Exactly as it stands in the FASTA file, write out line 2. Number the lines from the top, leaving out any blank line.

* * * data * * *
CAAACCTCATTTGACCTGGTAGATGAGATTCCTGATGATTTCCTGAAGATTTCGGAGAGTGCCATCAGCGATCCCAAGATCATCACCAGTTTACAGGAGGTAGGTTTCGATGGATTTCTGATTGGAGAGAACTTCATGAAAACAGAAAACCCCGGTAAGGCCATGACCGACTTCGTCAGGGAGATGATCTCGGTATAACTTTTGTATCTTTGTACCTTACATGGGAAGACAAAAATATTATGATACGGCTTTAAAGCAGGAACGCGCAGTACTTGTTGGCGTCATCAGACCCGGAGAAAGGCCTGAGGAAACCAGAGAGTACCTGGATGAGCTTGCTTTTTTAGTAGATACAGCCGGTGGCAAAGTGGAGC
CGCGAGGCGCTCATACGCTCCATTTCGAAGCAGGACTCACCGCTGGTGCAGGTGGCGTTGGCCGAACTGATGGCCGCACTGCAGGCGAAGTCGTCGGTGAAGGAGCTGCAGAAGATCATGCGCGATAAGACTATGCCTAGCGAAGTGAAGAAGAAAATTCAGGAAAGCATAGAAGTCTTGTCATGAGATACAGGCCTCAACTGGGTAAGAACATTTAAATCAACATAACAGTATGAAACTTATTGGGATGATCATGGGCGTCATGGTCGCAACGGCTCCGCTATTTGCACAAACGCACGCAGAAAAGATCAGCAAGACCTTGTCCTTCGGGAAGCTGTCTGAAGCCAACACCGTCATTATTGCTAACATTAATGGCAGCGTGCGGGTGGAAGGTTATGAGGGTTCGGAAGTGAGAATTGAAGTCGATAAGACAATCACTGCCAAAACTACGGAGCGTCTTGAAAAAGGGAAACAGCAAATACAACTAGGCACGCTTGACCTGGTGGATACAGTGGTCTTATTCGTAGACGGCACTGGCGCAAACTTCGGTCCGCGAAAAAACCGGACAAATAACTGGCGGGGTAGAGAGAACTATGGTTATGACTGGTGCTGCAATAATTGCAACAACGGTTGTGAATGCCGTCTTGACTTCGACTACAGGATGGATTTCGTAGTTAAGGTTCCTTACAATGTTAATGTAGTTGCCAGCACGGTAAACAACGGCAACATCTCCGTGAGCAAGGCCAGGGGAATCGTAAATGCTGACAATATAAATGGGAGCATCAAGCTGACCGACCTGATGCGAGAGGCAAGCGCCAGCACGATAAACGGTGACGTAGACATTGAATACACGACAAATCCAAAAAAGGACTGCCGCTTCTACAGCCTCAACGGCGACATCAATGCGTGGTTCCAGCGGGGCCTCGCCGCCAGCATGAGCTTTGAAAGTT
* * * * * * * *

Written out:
CGCGAGGCGCTCATACGCTCCATTTCGAAGCAGGACTCACCGCTGGTGCAGGTGGCGTTGGCCGAACTGATGGCCGCACTGCAGGCGAAGTCGTCGGTGAAGGAGCTGCAGAAGATCATGCGCGATAAGACTATGCCTAGCGAAGTGAAGAAGAAAATTCAGGAAAGCATAGAAGTCTTGTCATGAGATACAGGCCTCAACTGGGTAAGAACATTTAAATCAACATAACAGTATGAAACTTATTGGGATGATCATGGGCGTCATGGTCGCAACGGCTCCGCTATTTGCACAAACGCACGCAGAAAAGATCAGCAAGACCTTGTCCTTCGGGAAGCTGTCTGAAGCCAACACCGTCATTATTGCTAACATTAATGGCAGCGTGCGGGTGGAAGGTTATGAGGGTTCGGAAGTGAGAATTGAAGTCGATAAGACAATCACTGCCAAAACTACGGAGCGTCTTGAAAAAGGGAAACAGCAAATACAACTAGGCACGCTTGACCTGGTGGATACAGTGGTCTTATTCGTAGACGGCACTGGCGCAAACTTCGGTCCGCGAAAAAACCGGACAAATAACTGGCGGGGTAGAGAGAACTATGGTTATGACTGGTGCTGCAATAATTGCAACAACGGTTGTGAATGCCGTCTTGACTTCGACTACAGGATGGATTTCGTAGTTAAGGTTCCTTACAATGTTAATGTAGTTGCCAGCACGGTAAACAACGGCAACATCTCCGTGAGCAAGGCCAGGGGAATCGTAAATGCTGACAATATAAATGGGAGCATCAAGCTGACCGACCTGATGCGAGAGGCAAGCGCCAGCACGATAAACGGTGACGTAGACATTGAATACACGACAAATCCAAAAAAGGACTGCCGCTTCTACAGCCTCAACGGCGACATCAATGCGTGGTTCCAGCGGGGCCTCGCCGCCAGCATGAGCTTTGAAAGTT